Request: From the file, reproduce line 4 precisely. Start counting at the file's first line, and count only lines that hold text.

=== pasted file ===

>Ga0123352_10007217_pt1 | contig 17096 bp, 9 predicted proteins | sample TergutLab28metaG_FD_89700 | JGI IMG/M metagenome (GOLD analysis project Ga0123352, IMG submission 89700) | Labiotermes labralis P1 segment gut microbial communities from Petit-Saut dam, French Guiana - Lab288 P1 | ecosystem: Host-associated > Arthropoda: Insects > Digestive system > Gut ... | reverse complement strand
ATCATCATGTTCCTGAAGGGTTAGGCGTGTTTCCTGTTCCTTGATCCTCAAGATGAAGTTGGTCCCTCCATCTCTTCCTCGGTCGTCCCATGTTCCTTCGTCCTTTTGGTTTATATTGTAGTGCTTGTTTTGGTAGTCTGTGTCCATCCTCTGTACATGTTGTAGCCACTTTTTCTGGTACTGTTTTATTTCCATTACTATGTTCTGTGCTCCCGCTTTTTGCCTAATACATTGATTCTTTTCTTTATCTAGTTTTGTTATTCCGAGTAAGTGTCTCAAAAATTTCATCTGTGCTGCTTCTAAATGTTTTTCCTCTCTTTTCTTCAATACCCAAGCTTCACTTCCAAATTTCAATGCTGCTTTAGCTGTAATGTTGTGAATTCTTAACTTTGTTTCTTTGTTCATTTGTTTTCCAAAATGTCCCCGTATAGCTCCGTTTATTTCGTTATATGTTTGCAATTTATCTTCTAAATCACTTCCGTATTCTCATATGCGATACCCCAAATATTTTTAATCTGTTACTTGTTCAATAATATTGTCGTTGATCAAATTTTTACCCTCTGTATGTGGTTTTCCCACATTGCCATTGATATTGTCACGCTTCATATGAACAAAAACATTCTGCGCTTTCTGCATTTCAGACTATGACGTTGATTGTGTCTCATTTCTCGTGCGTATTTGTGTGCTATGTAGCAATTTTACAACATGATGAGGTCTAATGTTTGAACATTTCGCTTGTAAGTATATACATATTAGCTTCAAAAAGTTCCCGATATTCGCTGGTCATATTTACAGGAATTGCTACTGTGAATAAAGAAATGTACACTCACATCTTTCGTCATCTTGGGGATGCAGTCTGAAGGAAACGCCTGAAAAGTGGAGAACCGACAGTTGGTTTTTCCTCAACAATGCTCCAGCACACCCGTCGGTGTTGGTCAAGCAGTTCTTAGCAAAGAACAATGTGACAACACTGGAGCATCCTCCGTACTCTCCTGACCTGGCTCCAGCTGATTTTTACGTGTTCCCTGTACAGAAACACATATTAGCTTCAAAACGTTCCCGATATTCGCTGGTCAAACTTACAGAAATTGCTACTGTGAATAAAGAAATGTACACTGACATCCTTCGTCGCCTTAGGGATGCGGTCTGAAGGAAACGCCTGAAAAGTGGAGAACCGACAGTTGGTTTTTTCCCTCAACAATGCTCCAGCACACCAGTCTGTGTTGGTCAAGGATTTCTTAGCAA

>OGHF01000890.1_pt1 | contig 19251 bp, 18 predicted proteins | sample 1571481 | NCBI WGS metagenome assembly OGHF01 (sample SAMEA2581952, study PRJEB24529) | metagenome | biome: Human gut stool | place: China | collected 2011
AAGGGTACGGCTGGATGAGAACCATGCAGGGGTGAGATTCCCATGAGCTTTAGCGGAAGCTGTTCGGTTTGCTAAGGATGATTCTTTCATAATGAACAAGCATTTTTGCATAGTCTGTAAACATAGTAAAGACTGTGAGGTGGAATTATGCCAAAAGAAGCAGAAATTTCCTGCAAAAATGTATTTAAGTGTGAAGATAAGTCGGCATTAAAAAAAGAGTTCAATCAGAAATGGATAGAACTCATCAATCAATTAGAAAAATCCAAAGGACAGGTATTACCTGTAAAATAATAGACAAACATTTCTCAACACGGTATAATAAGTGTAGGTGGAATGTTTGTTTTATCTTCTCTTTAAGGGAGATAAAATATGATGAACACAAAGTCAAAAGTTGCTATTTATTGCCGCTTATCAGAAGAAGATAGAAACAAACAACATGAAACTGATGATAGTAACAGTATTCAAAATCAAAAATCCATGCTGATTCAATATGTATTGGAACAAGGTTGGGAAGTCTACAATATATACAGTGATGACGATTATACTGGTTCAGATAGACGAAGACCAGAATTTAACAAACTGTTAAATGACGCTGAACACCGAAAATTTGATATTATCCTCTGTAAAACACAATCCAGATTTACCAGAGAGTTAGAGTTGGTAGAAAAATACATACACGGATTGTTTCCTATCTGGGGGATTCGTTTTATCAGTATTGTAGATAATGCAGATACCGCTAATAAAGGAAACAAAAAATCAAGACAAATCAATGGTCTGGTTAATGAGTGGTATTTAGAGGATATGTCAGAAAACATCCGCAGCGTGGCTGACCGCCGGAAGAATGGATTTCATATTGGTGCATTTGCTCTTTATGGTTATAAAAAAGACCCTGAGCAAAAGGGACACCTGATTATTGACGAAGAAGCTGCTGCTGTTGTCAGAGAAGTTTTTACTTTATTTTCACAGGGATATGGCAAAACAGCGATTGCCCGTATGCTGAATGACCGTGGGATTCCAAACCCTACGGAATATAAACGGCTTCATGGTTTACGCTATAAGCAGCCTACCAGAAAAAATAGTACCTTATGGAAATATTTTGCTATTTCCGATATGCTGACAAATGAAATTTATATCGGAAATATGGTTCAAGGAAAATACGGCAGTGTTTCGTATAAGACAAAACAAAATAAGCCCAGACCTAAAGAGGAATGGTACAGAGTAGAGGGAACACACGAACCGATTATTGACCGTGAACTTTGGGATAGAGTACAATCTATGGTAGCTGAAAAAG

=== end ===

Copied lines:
AAGGGTACGGCTGGATGAGAACCATGCAGGGGTGAGATTCCCATGAGCTTTAGCGGAAGCTGTTCGGTTTGCTAAGGATGATTCTTTCATAATGAACAAGCATTTTTGCATAGTCTGTAAACATAGTAAAGACTGTGAGGTGGAATTATGCCAAAAGAAGCAGAAATTTCCTGCAAAAATGTATTTAAGTGTGAAGATAAGTCGGCATTAAAAAAAGAGTTCAATCAGAAATGGATAGAACTCATCAATCAATTAGAAAAATCCAAAGGACAGGTATTACCTGTAAAATAATAGACAAACATTTCTCAACACGGTATAATAAGTGTAGGTGGAATGTTTGTTTTATCTTCTCTTTAAGGGAGATAAAATATGATGAACACAAAGTCAAAAGTTGCTATTTATTGCCGCTTATCAGAAGAAGATAGAAACAAACAACATGAAACTGATGATAGTAACAGTATTCAAAATCAAAAATCCATGCTGATTCAATATGTATTGGAACAAGGTTGGGAAGTCTACAATATATACAGTGATGACGATTATACTGGTTCAGATAGACGAAGACCAGAATTTAACAAACTGTTAAATGACGCTGAACACCGAAAATTTGATATTATCCTCTGTAAAACACAATCCAGATTTACCAGAGAGTTAGAGTTGGTAGAAAAATACATACACGGATTGTTTCCTATCTGGGGGATTCGTTTTATCAGTATTGTAGATAATGCAGATACCGCTAATAAAGGAAACAAAAAATCAAGACAAATCAATGGTCTGGTTAATGAGTGGTATTTAGAGGATATGTCAGAAAACATCCGCAGCGTGGCTGACCGCCGGAAGAATGGATTTCATATTGGTGCATTTGCTCTTTATGGTTATAAAAAAGACCCTGAGCAAAAGGGACACCTGATTATTGACGAAGAAGCTGCTGCTGTTGTCAGAGAAGTTTTTACTTTATTTTCACAGGGATATGGCAAAACAGCGATTGCCCGTATGCTGAATGACCGTGGGATTCCAAACCCTACGGAATATAAACGGCTTCATGGTTTACGCTATAAGCAGCCTACCAGAAAAAATAGTACCTTATGGAAATATTTTGCTATTTCCGATATGCTGACAAATGAAATTTATATCGGAAATATGGTTCAAGGAAAATACGGCAGTGTTTCGTATAAGACAAAACAAAATAAGCCCAGACCTAAAGAGGAATGGTACAGAGTAGAGGGAACACACGAACCGATTATTGACCGTGAACTTTGGGATAGAGTACAATCTATGGTAGCTGAAAAAG